Preventing and treating tick bites for vacationers
Apr 20, 2012, 8:21 a.m.
Taking a vacation after retirement no longer means sitting on the deck of a ship reading a book or being shuttled from place to place on a tour bus. Today's over-50 travelers want to get out in nature and experience a destination first hand by hiking, biking, canoeing, rock climbing or participating in other outdoors sports. Unfortunately, with nature comes pests like insects and ticks.
Preventing Tick Bites
Ticks are common in grassy and wooded areas throughout the United States. These small parasites can jump on you from branches or blades of grass as you brush past the foliage. Once attached, ticks draw blood and can spread bacteria and a variety of diseases.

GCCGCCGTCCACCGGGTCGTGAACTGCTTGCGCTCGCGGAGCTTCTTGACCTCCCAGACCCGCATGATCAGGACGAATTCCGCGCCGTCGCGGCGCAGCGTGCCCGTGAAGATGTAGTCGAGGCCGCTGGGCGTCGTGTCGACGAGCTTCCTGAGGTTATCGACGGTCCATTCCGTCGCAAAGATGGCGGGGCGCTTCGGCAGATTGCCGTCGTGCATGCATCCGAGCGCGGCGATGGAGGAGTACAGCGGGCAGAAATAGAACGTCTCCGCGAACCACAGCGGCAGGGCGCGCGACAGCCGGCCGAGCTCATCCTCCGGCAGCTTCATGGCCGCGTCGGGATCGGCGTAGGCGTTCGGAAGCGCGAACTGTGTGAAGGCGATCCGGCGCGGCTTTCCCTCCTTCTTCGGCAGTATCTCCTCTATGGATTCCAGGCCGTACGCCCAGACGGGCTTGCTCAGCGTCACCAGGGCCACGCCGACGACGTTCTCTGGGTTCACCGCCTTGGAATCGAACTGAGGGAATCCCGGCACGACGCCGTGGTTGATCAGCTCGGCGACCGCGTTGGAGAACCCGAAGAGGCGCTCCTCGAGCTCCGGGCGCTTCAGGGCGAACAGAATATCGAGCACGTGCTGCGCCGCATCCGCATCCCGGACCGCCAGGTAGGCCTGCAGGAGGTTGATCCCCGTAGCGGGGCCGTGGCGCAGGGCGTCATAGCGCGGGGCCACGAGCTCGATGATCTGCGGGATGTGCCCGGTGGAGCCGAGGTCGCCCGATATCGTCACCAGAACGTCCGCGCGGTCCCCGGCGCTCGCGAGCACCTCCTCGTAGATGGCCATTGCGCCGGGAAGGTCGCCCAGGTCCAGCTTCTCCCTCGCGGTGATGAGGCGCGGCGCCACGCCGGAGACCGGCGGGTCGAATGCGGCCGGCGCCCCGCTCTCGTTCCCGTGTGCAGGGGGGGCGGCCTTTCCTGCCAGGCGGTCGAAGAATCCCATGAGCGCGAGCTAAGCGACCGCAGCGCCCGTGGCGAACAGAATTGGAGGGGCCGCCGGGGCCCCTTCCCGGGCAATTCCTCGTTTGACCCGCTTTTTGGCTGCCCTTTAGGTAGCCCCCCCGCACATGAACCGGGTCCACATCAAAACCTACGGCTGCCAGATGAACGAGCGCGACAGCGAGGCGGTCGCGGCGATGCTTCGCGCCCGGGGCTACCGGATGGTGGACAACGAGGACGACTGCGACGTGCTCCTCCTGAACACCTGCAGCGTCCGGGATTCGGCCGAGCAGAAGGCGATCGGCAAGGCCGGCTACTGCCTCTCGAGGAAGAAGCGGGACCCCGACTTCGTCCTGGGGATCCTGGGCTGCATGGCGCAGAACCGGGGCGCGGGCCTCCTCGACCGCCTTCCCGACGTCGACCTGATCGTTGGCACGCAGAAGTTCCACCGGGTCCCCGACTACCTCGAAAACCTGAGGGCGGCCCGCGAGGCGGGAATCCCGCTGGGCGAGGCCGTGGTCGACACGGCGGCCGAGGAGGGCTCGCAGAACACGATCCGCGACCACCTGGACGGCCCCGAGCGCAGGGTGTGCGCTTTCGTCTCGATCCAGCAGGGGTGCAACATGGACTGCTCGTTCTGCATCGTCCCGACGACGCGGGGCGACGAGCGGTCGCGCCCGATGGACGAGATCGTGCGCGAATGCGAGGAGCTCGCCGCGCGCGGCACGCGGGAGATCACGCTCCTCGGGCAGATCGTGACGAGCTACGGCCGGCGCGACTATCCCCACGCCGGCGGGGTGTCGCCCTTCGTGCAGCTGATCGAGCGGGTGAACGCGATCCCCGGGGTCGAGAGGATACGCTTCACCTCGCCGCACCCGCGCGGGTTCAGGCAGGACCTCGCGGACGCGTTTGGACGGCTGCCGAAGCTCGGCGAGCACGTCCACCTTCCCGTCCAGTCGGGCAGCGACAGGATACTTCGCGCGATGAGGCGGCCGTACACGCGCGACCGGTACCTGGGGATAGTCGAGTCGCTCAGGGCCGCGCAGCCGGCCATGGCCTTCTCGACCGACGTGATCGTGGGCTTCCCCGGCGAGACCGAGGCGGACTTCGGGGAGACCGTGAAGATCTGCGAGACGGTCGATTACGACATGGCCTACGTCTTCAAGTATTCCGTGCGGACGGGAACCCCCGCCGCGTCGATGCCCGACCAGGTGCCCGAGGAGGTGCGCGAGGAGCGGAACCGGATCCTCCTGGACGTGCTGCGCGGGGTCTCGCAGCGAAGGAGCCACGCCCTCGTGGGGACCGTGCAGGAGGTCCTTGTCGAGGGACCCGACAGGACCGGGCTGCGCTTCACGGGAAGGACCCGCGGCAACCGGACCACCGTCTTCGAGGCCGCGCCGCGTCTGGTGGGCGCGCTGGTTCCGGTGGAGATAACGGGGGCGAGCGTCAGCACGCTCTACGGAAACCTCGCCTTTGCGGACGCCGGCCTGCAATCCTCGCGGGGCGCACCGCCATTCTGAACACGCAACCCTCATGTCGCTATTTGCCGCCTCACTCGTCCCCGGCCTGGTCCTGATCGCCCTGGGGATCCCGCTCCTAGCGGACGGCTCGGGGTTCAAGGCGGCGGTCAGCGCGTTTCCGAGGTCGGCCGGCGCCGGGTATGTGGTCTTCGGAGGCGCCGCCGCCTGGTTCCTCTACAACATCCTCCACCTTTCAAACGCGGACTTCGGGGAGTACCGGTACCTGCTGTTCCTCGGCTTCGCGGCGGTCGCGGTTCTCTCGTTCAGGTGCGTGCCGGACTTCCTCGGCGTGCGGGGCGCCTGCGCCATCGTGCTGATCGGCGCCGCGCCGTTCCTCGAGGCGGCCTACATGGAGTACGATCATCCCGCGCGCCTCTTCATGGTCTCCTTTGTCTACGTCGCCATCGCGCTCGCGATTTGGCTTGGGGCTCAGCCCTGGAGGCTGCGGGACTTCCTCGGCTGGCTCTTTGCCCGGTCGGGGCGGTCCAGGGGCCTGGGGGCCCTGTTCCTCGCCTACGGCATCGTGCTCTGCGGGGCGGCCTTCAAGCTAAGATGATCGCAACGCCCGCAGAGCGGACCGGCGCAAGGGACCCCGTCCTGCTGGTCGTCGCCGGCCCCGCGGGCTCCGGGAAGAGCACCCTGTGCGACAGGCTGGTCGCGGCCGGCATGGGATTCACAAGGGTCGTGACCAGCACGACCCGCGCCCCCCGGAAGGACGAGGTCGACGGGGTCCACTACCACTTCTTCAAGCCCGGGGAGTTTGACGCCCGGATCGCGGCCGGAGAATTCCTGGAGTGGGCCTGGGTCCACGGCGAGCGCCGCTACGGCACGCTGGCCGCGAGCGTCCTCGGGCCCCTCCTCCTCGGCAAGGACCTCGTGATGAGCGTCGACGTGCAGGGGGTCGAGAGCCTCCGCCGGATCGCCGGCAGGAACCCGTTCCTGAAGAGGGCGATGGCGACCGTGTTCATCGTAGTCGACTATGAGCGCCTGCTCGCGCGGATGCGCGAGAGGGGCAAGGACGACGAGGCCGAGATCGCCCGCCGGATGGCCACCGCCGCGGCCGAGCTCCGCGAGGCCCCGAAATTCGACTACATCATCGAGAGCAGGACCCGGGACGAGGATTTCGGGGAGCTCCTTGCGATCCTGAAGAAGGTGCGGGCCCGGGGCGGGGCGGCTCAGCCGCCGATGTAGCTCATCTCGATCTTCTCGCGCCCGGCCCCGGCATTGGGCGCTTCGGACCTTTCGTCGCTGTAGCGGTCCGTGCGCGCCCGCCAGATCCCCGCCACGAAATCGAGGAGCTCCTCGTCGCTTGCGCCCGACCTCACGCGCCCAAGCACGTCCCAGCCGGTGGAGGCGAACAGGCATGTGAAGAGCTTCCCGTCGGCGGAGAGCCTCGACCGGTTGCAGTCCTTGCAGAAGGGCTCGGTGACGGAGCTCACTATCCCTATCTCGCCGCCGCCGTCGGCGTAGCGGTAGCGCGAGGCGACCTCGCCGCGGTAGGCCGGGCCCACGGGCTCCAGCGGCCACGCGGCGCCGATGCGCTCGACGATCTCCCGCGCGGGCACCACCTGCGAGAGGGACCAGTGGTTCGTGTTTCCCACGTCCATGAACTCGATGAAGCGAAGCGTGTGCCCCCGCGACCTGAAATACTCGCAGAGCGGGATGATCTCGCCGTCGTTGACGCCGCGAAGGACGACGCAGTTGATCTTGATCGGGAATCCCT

To avoid getting bitten by ticks, the Center for Disease Control in Atlanta recommends staying on designated pathways and trails and to walk in the center of the path. They also advise using an insecticide that contains DEET if you'll be traveling outside in wooded and grassy areas in a moist and humid environment. Checking your body for ticks after you've been outdoors is also important.
Treating Tick Bites
If you happen to get bitten by a tick, prompt tick bite treatment is important. Remove the tick as soon as you spot it. The simplest way is to grab the tick firmly with a pair of tweezers, being careful not to leave the head attached to your skin. Keep an eye out for any tick bite symptoms in the following days. These symptoms include headache, fever, a rash or bruise at the bite site, muscle aches and/or joint stiffness. If you experience one or more of these symptoms after a tick bite, see your doctor promptly.
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